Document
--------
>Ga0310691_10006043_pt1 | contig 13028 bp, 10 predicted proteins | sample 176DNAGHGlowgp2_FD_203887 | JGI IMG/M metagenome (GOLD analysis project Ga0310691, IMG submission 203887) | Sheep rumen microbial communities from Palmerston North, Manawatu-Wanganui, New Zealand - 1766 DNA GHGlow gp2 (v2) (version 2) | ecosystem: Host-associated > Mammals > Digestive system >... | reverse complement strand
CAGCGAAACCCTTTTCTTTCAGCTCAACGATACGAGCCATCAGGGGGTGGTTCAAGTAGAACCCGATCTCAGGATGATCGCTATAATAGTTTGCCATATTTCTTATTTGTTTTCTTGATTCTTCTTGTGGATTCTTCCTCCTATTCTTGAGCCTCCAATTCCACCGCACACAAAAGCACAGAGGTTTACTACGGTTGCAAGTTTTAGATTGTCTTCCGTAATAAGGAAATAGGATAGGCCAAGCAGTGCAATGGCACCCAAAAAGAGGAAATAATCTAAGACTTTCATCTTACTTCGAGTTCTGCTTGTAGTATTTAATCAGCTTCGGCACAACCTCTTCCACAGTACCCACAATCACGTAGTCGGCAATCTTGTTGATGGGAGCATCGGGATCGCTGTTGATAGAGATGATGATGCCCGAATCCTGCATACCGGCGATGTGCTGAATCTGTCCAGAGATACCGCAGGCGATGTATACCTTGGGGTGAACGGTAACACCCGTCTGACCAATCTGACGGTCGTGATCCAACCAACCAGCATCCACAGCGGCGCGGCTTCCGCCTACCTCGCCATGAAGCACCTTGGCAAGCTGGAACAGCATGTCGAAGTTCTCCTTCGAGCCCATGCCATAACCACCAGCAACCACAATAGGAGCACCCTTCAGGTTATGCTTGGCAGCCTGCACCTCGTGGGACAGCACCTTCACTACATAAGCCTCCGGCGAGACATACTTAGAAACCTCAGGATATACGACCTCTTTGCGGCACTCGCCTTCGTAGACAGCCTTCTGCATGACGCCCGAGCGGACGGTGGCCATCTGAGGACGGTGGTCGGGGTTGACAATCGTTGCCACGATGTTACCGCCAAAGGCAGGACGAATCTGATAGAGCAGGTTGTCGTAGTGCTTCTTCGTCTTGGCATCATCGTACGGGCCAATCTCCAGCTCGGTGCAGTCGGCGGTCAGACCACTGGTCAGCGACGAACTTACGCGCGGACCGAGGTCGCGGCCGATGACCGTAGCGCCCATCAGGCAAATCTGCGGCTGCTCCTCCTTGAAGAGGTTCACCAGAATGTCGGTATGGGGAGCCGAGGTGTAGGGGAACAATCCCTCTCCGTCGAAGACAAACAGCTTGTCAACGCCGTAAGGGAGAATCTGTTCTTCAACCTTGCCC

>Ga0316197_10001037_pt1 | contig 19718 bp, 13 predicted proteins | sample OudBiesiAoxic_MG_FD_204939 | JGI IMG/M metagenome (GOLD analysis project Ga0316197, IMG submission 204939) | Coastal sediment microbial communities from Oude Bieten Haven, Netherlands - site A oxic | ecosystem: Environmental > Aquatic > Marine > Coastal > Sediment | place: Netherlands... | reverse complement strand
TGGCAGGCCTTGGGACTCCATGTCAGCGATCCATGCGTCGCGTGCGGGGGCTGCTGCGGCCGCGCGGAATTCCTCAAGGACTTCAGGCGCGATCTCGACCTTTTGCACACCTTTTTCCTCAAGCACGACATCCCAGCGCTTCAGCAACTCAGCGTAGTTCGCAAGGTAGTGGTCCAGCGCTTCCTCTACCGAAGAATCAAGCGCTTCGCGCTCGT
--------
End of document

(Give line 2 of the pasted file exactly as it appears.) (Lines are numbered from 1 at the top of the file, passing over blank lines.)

CAGCGAAACCCTTTTCTTTCAGCTCAACGATACGAGCCATCAGGGGGTGGTTCAAGTAGAACCCGATCTCAGGATGATCGCTATAATAGTTTGCCATATTTCTTATTTGTTTTCTTGATTCTTCTTGTGGATTCTTCCTCCTATTCTTGAGCCTCCAATTCCACCGCACACAAAAGCACAGAGGTTTACTACGGTTGCAAGTTTTAGATTGTCTTCCGTAATAAGGAAATAGGATAGGCCAAGCAGTGCAATGGCACCCAAAAAGAGGAAATAATCTAAGACTTTCATCTTACTTCGAGTTCTGCTTGTAGTATTTAATCAGCTTCGGCACAACCTCTTCCACAGTACCCACAATCACGTAGTCGGCAATCTTGTTGATGGGAGCATCGGGATCGCTGTTGATAGAGATGATGATGCCCGAATCCTGCATACCGGCGATGTGCTGAATCTGTCCAGAGATACCGCAGGCGATGTATACCTTGGGGTGAACGGTAACACCCGTCTGACCAATCTGACGGTCGTGATCCAACCAACCAGCATCCACAGCGGCGCGGCTTCCGCCTACCTCGCCATGAAGCACCTTGGCAAGCTGGAACAGCATGTCGAAGTTCTCCTTCGAGCCCATGCCATAACCACCAGCAACCACAATAGGAGCACCCTTCAGGTTATGCTTGGCAGCCTGCACCTCGTGGGACAGCACCTTCACTACATAAGCCTCCGGCGAGACATACTTAGAAACCTCAGGATATACGACCTCTTTGCGGCACTCGCCTTCGTAGACAGCCTTCTGCATGACGCCCGAGCGGACGGTGGCCATCTGAGGACGGTGGTCGGGGTTGACAATCGTTGCCACGATGTTACCGCCAAAGGCAGGACGAATCTGATAGAGCAGGTTGTCGTAGTGCTTCTTCGTCTTGGCATCATCGTACGGGCCAATCTCCAGCTCGGTGCAGTCGGCGGTCAGACCACTGGTCAGCGACGAACTTACGCGCGGACCGAGGTCGCGGCCGATGACCGTAGCGCCCATCAGGCAAATCTGCGGCTGCTCCTCCTTGAAGAGGTTCACCAGAATGTCGGTATGGGGAGCCGAGGTGTAGGGGAACAATCCCTCTCCGTCGAAGACAAACAGCTTGTCAACGCCGTAAGGGAGAATCTGTTCTTCAACCTTGCCC